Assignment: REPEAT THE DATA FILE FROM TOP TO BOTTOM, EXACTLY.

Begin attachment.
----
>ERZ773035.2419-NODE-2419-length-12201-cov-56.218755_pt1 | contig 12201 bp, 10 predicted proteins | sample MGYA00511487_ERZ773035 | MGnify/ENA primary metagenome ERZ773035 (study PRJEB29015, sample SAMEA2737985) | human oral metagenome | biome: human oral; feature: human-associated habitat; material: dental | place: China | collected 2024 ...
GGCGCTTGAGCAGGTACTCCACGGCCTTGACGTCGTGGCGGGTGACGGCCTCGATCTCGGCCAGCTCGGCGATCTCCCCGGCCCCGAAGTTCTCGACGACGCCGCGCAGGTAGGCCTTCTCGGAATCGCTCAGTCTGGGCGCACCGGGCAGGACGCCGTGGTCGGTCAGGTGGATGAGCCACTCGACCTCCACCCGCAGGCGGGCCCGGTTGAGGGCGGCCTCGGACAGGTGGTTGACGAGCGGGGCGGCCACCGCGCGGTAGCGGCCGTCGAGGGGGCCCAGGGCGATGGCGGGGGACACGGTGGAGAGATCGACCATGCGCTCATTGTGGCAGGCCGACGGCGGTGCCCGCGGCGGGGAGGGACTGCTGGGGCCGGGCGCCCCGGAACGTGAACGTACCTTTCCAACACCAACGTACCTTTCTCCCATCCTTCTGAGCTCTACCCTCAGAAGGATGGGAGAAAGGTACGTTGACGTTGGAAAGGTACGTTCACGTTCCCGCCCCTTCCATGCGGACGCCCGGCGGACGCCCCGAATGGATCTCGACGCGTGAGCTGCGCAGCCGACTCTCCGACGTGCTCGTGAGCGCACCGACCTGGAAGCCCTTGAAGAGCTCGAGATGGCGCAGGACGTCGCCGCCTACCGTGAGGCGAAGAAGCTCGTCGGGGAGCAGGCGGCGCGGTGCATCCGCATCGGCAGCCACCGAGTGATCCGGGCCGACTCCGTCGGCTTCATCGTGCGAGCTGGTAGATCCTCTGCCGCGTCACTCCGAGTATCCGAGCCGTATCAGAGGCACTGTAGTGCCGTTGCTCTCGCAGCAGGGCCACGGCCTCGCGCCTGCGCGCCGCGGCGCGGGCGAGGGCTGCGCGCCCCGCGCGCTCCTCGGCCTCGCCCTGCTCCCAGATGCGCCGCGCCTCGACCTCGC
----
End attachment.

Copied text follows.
>ERZ773035.2419-NODE-2419-length-12201-cov-56.218755_pt1 | contig 12201 bp, 10 predicted proteins | sample MGYA00511487_ERZ773035 | MGnify/ENA primary metagenome ERZ773035 (study PRJEB29015, sample SAMEA2737985) | human oral metagenome | biome: human oral; feature: human-associated habitat; material: dental | place: China | collected 2024 ...
GGCGCTTGAGCAGGTACTCCACGGCCTTGACGTCGTGGCGGGTGACGGCCTCGATCTCGGCCAGCTCGGCGATCTCCCCGGCCCCGAAGTTCTCGACGACGCCGCGCAGGTAGGCCTTCTCGGAATCGCTCAGTCTGGGCGCACCGGGCAGGACGCCGTGGTCGGTCAGGTGGATGAGCCACTCGACCTCCACCCGCAGGCGGGCCCGGTTGAGGGCGGCCTCGGACAGGTGGTTGACGAGCGGGGCGGCCACCGCGCGGTAGCGGCCGTCGAGGGGGCCCAGGGCGATGGCGGGGGACACGGTGGAGAGATCGACCATGCGCTCATTGTGGCAGGCCGACGGCGGTGCCCGCGGCGGGGAGGGACTGCTGGGGCCGGGCGCCCCGGAACGTGAACGTACCTTTCCAACACCAACGTACCTTTCTCCCATCCTTCTGAGCTCTACCCTCAGAAGGATGGGAGAAAGGTACGTTGACGTTGGAAAGGTACGTTCACGTTCCCGCCCCTTCCATGCGGACGCCCGGCGGACGCCCCGAATGGATCTCGACGCGTGAGCTGCGCAGCCGACTCTCCGACGTGCTCGTGAGCGCACCGACCTGGAAGCCCTTGAAGAGCTCGAGATGGCGCAGGACGTCGCCGCCTACCGTGAGGCGAAGAAGCTCGTCGGGGAGCAGGCGGCGCGGTGCATCCGCATCGGCAGCCACCGAGTGATCCGGGCCGACTCCGTCGGCTTCATCGTGCGAGCTGGTAGATCCTCTGCCGCGTCACTCCGAGTATCCGAGCCGTATCAGAGGCACTGTAGTGCCGTTGCTCTCGCAGCAGGGCCACGGCCTCGCGCCTGCGCGCCGCGGCGCGGGCGAGGGCTGCGCGCCCCGCGCGCTCCTCGGCCTCGCCCTGCTCCCAGATGCGCCGCGCCTCGACCTCGC